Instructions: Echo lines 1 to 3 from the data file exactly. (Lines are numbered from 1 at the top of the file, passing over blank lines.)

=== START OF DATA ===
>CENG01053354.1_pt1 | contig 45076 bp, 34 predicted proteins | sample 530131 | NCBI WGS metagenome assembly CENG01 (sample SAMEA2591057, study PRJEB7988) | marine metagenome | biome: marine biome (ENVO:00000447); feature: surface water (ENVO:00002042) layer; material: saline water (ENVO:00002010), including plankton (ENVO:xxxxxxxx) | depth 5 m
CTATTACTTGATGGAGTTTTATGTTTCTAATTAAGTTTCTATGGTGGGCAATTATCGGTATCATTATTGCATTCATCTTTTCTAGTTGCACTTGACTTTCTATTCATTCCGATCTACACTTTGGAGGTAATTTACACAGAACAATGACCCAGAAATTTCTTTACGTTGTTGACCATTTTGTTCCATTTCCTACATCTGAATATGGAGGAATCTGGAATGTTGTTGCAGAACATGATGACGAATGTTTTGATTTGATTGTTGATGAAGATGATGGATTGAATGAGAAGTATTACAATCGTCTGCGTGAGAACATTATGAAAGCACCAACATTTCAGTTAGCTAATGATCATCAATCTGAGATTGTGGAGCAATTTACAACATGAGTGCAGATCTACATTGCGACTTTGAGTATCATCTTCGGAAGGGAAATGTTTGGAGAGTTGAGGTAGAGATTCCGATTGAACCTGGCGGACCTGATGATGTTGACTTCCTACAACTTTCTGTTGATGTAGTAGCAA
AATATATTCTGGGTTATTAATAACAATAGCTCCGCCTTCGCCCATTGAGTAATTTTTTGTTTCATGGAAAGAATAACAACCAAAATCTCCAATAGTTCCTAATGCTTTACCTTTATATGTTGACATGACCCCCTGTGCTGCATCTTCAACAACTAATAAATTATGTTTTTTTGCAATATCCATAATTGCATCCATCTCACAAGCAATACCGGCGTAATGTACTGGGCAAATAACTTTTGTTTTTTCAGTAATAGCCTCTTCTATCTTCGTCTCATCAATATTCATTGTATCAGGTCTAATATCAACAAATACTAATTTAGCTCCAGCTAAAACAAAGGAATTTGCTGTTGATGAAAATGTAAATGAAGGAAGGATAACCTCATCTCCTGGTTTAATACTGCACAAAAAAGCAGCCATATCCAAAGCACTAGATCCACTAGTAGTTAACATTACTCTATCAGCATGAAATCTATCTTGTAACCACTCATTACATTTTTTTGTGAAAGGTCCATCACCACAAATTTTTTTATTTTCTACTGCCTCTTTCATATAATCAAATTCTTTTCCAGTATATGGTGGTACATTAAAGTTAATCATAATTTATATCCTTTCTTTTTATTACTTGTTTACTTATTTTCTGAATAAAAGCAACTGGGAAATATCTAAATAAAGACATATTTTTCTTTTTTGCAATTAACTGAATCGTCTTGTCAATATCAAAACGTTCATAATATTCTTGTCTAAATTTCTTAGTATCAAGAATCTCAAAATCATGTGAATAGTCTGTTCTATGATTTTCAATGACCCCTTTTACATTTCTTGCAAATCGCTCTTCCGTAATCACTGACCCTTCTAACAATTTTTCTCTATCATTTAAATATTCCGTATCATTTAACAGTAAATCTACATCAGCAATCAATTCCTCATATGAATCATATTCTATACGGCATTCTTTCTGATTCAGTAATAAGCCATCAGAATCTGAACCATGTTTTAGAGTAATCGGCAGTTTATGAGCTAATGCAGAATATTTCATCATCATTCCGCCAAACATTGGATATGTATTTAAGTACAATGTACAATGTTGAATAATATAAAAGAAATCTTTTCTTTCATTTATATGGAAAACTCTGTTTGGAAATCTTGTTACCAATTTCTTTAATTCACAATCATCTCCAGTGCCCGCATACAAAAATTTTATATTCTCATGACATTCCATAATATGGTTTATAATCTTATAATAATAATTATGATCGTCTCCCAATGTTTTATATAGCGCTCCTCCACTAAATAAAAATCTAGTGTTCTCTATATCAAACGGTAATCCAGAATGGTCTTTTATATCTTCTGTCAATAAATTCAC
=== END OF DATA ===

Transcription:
>CENG01053354.1_pt1 | contig 45076 bp, 34 predicted proteins | sample 530131 | NCBI WGS metagenome assembly CENG01 (sample SAMEA2591057, study PRJEB7988) | marine metagenome | biome: marine biome (ENVO:00000447); feature: surface water (ENVO:00002042) layer; material: saline water (ENVO:00002010), including plankton (ENVO:xxxxxxxx) | depth 5 m
CTATTACTTGATGGAGTTTTATGTTTCTAATTAAGTTTCTATGGTGGGCAATTATCGGTATCATTATTGCATTCATCTTTTCTAGTTGCACTTGACTTTCTATTCATTCCGATCTACACTTTGGAGGTAATTTACACAGAACAATGACCCAGAAATTTCTTTACGTTGTTGACCATTTTGTTCCATTTCCTACATCTGAATATGGAGGAATCTGGAATGTTGTTGCAGAACATGATGACGAATGTTTTGATTTGATTGTTGATGAAGATGATGGATTGAATGAGAAGTATTACAATCGTCTGCGTGAGAACATTATGAAAGCACCAACATTTCAGTTAGCTAATGATCATCAATCTGAGATTGTGGAGCAATTTACAACATGAGTGCAGATCTACATTGCGACTTTGAGTATCATCTTCGGAAGGGAAATGTTTGGAGAGTTGAGGTAGAGATTCCGATTGAACCTGGCGGACCTGATGATGTTGACTTCCTACAACTTTCTGTTGATGTAGTAGCAA
AATATATTCTGGGTTATTAATAACAATAGCTCCGCCTTCGCCCATTGAGTAATTTTTTGTTTCATGGAAAGAATAACAACCAAAATCTCCAATAGTTCCTAATGCTTTACCTTTATATGTTGACATGACCCCCTGTGCTGCATCTTCAACAACTAATAAATTATGTTTTTTTGCAATATCCATAATTGCATCCATCTCACAAGCAATACCGGCGTAATGTACTGGGCAAATAACTTTTGTTTTTTCAGTAATAGCCTCTTCTATCTTCGTCTCATCAATATTCATTGTATCAGGTCTAATATCAACAAATACTAATTTAGCTCCAGCTAAAACAAAGGAATTTGCTGTTGATGAAAATGTAAATGAAGGAAGGATAACCTCATCTCCTGGTTTAATACTGCACAAAAAAGCAGCCATATCCAAAGCACTAGATCCACTAGTAGTTAACATTACTCTATCAGCATGAAATCTATCTTGTAACCACTCATTACATTTTTTTGTGAAAGGTCCATCACCACAAATTTTTTTATTTTCTACTGCCTCTTTCATATAATCAAATTCTTTTCCAGTATATGGTGGTACATTAAAGTTAATCATAATTTATATCCTTTCTTTTTATTACTTGTTTACTTATTTTCTGAATAAAAGCAACTGGGAAATATCTAAATAAAGACATATTTTTCTTTTTTGCAATTAACTGAATCGTCTTGTCAATATCAAAACGTTCATAATATTCTTGTCTAAATTTCTTAGTATCAAGAATCTCAAAATCATGTGAATAGTCTGTTCTATGATTTTCAATGACCCCTTTTACATTTCTTGCAAATCGCTCTTCCGTAATCACTGACCCTTCTAACAATTTTTCTCTATCATTTAAATATTCCGTATCATTTAACAGTAAATCTACATCAGCAATCAATTCCTCATATGAATCATATTCTATACGGCATTCTTTCTGATTCAGTAATAAGCCATCAGAATCTGAACCATGTTTTAGAGTAATCGGCAGTTTATGAGCTAATGCAGAATATTTCATCATCATTCCGCCAAACATTGGATATGTATTTAAGTACAATGTACAATGTTGAATAATATAAAAGAAATCTTTTCTTTCATTTATATGGAAAACTCTGTTTGGAAATCTTGTTACCAATTTCTTTAATTCACAATCATCTCCAGTGCCCGCATACAAAAATTTTATATTCTCATGACATTCCATAATATGGTTTATAATCTTATAATAATAATTATGATCGTCTCCCAATGTTTTATATAGCGCTCCTCCACTAAATAAAAATCTAGTGTTCTCTATATCAAACGGTAATCCAGAATGGTCTTTTATATCTTCTGTCAATAAATTCAC